Fears about China’s slowing economy are overblown, according to Jeffrey Towson, Managing partner of the investment firm Towson Capital, and Jonathan Woetzel, director in McKinsey’s Shanghai office in a May 2015 excerpt from their The One Hour China Book.
They argue that China's household income is massive and growing, dwarfing the rest of the BRICS countries. Moreover, there is a sharp rise in discretionary expenditure towards such categories as travel, communications, recreation, education, culture, and personal items. This has grown from 25% of household income in 2005 to 34% by 2013, expected to rise further to 40% by 2020 and 44% by 2030, with recreation, education and culture registering the highest gain.
They point out that the common worry about consumption still remaining a lower percentage of GDP compared with advanced countries is misplaced in the context of a growing China still driven by investment.
"First, from 2000 to 2010, the size of the Chinese economy more than doubled. So consumption grew from around $650 billion to almost $1.4 trillion. Regardless of its relative percentage of GDP, China’s consumption has been growing faster than just about any other country’s in absolute terms. Second, just getting consumer spending back to 43 percent of GDP, the level in 1995, would have a huge impact on “rebalancing.” It would also create the largest consumer market in the world."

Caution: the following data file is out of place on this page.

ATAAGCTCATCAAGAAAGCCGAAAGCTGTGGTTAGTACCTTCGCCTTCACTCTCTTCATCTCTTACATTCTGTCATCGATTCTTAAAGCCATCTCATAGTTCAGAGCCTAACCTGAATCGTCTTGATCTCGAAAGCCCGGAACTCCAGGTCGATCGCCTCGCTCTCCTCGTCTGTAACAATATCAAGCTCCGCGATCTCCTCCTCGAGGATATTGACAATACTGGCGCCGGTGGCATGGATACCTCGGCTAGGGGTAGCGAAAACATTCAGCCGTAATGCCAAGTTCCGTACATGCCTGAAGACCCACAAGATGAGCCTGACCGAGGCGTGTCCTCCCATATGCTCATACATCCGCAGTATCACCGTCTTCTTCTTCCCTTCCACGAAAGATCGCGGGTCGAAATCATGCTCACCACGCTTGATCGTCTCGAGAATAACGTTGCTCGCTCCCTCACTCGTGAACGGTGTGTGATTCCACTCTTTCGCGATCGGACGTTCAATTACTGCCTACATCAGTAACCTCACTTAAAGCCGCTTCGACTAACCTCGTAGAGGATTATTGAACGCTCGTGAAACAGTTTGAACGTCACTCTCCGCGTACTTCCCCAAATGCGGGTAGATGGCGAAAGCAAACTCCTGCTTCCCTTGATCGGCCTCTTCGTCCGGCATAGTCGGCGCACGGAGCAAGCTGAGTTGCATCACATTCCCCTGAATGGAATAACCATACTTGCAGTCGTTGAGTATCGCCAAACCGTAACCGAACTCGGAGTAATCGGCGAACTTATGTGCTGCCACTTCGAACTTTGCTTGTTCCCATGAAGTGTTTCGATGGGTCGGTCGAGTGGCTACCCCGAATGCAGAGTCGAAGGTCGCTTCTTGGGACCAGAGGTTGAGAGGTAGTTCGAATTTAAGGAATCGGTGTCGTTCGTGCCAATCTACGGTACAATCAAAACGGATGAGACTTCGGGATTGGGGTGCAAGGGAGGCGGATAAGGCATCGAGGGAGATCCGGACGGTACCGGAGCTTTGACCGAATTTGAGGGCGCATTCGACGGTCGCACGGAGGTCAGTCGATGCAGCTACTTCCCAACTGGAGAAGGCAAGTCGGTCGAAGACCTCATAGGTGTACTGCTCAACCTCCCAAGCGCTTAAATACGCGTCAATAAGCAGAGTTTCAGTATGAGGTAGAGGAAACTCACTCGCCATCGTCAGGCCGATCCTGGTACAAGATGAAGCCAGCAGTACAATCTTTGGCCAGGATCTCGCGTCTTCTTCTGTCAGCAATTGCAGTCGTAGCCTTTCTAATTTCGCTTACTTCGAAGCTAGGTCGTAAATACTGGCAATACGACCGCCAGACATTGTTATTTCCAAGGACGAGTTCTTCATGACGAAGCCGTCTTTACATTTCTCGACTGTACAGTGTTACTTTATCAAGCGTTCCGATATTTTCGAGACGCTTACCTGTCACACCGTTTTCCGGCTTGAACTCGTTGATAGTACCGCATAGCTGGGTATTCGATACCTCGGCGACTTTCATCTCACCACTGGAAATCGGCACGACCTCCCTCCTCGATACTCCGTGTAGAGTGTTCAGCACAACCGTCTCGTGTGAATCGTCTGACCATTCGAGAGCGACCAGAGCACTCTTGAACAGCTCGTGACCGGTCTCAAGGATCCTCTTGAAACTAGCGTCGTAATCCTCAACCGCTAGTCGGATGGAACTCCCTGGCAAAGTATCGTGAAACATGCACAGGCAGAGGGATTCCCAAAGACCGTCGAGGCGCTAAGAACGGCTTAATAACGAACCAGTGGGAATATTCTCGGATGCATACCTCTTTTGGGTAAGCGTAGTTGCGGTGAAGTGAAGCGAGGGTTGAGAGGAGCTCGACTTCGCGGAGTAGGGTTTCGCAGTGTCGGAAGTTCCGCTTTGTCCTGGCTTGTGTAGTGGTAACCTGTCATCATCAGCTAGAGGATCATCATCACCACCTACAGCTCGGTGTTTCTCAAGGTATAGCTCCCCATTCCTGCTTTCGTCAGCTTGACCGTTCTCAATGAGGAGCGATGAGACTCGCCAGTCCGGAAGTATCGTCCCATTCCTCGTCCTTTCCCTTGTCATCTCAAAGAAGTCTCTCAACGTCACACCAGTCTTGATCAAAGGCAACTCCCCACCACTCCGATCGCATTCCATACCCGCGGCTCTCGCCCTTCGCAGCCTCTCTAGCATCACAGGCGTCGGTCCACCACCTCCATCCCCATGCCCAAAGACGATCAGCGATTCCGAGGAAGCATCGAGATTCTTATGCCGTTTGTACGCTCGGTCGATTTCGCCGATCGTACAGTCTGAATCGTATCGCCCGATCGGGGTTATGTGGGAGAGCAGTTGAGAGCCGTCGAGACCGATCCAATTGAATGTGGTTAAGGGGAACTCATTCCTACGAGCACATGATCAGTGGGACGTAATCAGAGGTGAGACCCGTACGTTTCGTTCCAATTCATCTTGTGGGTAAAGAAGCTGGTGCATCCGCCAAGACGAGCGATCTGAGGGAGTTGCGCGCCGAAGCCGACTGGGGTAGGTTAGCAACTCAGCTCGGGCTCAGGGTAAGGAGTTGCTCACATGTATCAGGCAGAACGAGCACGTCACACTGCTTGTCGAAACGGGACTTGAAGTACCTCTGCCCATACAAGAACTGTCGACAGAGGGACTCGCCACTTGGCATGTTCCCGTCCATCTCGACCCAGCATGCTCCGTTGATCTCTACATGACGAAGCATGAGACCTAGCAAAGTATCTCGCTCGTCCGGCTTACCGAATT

While China is likely to retain a high savings rate for various cultural and socioeconomic reasons, the authors argue, the sheer scale and dynamics of China's surging consumer market is not to be under-estimated.
These authors' findings tend to support the conclusion that China is making a robust "consumption transition" from over-reliance on manufacturing and investment as the country continues to re-structure steadily towards a more balanced economy.